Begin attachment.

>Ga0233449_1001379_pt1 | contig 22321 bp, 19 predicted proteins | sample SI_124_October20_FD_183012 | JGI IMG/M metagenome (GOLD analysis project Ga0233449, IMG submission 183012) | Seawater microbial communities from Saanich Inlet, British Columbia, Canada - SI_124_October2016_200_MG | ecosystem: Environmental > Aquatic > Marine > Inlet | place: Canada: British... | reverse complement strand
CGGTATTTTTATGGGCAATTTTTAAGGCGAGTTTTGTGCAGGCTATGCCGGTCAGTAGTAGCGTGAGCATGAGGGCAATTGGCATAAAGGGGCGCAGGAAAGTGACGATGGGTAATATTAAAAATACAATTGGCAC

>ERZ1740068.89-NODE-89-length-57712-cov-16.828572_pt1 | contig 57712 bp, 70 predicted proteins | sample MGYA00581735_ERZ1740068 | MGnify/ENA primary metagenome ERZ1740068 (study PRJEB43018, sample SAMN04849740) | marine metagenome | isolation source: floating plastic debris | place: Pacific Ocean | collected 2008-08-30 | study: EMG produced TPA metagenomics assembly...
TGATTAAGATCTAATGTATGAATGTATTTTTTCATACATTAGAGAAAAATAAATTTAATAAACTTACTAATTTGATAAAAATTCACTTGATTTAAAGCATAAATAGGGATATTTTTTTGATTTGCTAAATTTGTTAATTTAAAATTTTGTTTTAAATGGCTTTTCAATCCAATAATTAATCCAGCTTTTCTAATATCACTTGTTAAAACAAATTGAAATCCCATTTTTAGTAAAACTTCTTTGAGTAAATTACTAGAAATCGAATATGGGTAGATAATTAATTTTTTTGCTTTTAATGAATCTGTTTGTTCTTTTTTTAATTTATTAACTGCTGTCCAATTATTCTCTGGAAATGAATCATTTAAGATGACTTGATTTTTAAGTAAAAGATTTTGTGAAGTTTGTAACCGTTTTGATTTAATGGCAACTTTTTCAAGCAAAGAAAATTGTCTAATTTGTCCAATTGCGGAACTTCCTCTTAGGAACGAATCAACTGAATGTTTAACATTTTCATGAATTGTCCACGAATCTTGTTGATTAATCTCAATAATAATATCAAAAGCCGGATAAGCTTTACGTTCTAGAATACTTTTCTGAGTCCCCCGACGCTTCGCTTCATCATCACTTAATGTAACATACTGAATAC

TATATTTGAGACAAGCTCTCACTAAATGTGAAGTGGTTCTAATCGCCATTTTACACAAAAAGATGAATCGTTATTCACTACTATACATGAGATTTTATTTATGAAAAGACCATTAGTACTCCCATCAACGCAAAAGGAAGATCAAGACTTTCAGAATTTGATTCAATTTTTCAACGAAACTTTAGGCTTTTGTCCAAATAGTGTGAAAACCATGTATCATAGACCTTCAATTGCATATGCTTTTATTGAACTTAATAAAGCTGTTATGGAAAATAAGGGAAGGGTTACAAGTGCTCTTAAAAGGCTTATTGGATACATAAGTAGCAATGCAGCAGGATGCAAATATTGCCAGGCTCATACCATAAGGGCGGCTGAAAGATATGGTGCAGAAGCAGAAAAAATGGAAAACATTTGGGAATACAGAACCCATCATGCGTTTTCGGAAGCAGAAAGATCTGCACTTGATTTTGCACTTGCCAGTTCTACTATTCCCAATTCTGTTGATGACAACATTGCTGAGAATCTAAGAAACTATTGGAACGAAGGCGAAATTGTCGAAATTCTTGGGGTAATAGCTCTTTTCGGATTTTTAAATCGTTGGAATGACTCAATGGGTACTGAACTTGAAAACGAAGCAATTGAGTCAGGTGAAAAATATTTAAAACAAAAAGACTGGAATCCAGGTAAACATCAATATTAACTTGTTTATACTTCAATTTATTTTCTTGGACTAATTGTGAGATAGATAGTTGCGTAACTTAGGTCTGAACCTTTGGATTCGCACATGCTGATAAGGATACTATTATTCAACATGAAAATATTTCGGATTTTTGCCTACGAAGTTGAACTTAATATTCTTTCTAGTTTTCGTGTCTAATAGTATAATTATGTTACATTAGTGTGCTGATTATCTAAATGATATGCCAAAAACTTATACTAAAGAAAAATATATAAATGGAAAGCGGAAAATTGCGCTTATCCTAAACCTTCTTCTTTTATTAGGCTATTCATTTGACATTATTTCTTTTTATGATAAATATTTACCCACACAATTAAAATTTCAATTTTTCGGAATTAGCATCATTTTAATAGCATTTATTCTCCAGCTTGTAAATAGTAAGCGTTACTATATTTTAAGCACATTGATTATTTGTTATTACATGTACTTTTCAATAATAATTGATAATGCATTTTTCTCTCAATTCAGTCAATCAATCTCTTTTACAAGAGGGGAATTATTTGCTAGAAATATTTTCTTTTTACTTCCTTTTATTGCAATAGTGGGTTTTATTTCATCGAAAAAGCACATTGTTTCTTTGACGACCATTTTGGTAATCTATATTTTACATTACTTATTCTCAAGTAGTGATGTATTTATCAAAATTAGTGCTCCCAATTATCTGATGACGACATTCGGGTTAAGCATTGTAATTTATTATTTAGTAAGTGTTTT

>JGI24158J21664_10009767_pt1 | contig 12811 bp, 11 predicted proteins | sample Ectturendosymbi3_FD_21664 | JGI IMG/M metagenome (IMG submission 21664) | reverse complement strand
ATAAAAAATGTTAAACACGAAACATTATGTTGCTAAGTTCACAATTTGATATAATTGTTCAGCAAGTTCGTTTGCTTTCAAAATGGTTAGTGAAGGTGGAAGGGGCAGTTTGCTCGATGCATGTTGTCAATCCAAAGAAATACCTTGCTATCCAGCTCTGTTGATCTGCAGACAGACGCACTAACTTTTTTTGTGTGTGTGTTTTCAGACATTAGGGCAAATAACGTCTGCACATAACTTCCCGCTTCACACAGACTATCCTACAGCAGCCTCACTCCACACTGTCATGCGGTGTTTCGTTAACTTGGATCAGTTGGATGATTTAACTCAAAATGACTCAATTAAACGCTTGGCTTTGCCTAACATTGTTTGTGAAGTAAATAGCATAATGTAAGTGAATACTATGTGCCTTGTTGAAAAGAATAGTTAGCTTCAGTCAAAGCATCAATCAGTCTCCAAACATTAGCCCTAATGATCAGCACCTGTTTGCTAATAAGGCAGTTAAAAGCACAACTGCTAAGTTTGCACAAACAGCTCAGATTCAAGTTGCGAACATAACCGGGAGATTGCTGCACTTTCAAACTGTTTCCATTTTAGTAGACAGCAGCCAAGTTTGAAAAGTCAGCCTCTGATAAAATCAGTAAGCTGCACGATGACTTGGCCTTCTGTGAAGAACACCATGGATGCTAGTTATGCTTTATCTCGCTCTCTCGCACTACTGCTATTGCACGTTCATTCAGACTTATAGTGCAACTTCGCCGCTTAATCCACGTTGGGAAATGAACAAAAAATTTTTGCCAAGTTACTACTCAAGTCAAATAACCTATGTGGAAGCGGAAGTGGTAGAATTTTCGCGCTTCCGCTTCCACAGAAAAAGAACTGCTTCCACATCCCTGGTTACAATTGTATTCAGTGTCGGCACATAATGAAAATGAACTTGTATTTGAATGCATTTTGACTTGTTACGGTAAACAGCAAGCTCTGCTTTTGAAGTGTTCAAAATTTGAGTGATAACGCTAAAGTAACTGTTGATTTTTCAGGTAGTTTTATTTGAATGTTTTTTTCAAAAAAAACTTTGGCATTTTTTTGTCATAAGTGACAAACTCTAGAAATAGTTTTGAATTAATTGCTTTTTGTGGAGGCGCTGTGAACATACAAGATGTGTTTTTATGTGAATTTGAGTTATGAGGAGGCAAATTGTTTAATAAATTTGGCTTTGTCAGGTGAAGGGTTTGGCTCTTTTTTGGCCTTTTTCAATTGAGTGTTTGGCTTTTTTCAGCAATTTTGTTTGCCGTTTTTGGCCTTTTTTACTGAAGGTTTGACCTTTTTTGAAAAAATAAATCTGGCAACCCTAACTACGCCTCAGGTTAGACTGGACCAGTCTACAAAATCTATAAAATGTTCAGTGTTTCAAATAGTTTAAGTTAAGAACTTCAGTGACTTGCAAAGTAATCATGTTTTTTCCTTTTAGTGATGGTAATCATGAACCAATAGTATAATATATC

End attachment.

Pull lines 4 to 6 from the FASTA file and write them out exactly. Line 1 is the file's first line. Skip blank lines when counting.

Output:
TGATTAAGATCTAATGTATGAATGTATTTTTTCATACATTAGAGAAAAATAAATTTAATAAACTTACTAATTTGATAAAAATTCACTTGATTTAAAGCATAAATAGGGATATTTTTTTGATTTGCTAAATTTGTTAATTTAAAATTTTGTTTTAAATGGCTTTTCAATCCAATAATTAATCCAGCTTTTCTAATATCACTTGTTAAAACAAATTGAAATCCCATTTTTAGTAAAACTTCTTTGAGTAAATTACTAGAAATCGAATATGGGTAGATAATTAATTTTTTTGCTTTTAATGAATCTGTTTGTTCTTTTTTTAATTTATTAACTGCTGTCCAATTATTCTCTGGAAATGAATCATTTAAGATGACTTGATTTTTAAGTAAAAGATTTTGTGAAGTTTGTAACCGTTTTGATTTAATGGCAACTTTTTCAAGCAAAGAAAATTGTCTAATTTGTCCAATTGCGGAACTTCCTCTTAGGAACGAATCAACTGAATGTTTAACATTTTCATGAATTGTCCACGAATCTTGTTGATTAATCTCAATAATAATATCAAAAGCCGGATAAGCTTTACGTTCTAGAATACTTTTCTGAGTCCCCCGACGCTTCGCTTCATCATCACTTAATGTAACATACTGAATAC

TATATTTGAGACAAGCTCTCACTAAATGTGAAGTGGTTCTAATCGCCATTTTACACAAAAAGATGAATCGTTATTCACTACTATACATGAGATTTTATTTATGAAAAGACCATTAGTACTCCCATCAACGCAAAAGGAAGATCAAGACTTTCAGAATTTGATTCAATTTTTCAACGAAACTTTAGGCTTTTGTCCAAATAGTGTGAAAACCATGTATCATAGACCTTCAATTGCATATGCTTTTATTGAACTTAATAAAGCTGTTATGGAAAATAAGGGAAGGGTTACAAGTGCTCTTAAAAGGCTTATTGGATACATAAGTAGCAATGCAGCAGGATGCAAATATTGCCAGGCTCATACCATAAGGGCGGCTGAAAGATATGGTGCAGAAGCAGAAAAAATGGAAAACATTTGGGAATACAGAACCCATCATGCGTTTTCGGAAGCAGAAAGATCTGCACTTGATTTTGCACTTGCCAGTTCTACTATTCCCAATTCTGTTGATGACAACATTGCTGAGAATCTAAGAAACTATTGGAACGAAGGCGAAATTGTCGAAATTCTTGGGGTAATAGCTCTTTTCGGATTTTTAAATCGTTGGAATGACTCAATGGGTACTGAACTTGAAAACGAAGCAATTGAGTCAGGTGAAAAATATTTAAAACAAAAAGACTGGAATCCAGGTAAACATCAATATTAACTTGTTTATACTTCAATTTATTTTCTTGGACTAATTGTGAGATAGATAGTTGCGTAACTTAGGTCTGAACCTTTGGATTCGCACATGCTGATAAGGATACTATTATTCAACATGAAAATATTTCGGATTTTTGCCTACGAAGTTGAACTTAATATTCTTTCTAGTTTTCGTGTCTAATAGTATAATTATGTTACATTAGTGTGCTGATTATCTAAATGATATGCCAAAAACTTATACTAAAGAAAAATATATAAATGGAAAGCGGAAAATTGCGCTTATCCTAAACCTTCTTCTTTTATTAGGCTATTCATTTGACATTATTTCTTTTTATGATAAATATTTACCCACACAATTAAAATTTCAATTTTTCGGAATTAGCATCATTTTAATAGCATTTATTCTCCAGCTTGTAAATAGTAAGCGTTACTATATTTTAAGCACATTGATTATTTGTTATTACATGTACTTTTCAATAATAATTGATAATGCATTTTTCTCTCAATTCAGTCAATCAATCTCTTTTACAAGAGGGGAATTATTTGCTAGAAATATTTTCTTTTTACTTCCTTTTATTGCAATAGTGGGTTTTATTTCATCGAAAAAGCACATTGTTTCTTTGACGACCATTTTGGTAATCTATATTTTACATTACTTATTCTCAAGTAGTGATGTATTTATCAAAATTAGTGCTCCCAATTATCTGATGACGACATTCGGGTTAAGCATTGTAATTTATTATTTAGTAAGTGTTTT

>JGI24158J21664_10009767_pt1 | contig 12811 bp, 11 predicted proteins | sample Ectturendosymbi3_FD_21664 | JGI IMG/M metagenome (IMG submission 21664) | reverse complement strand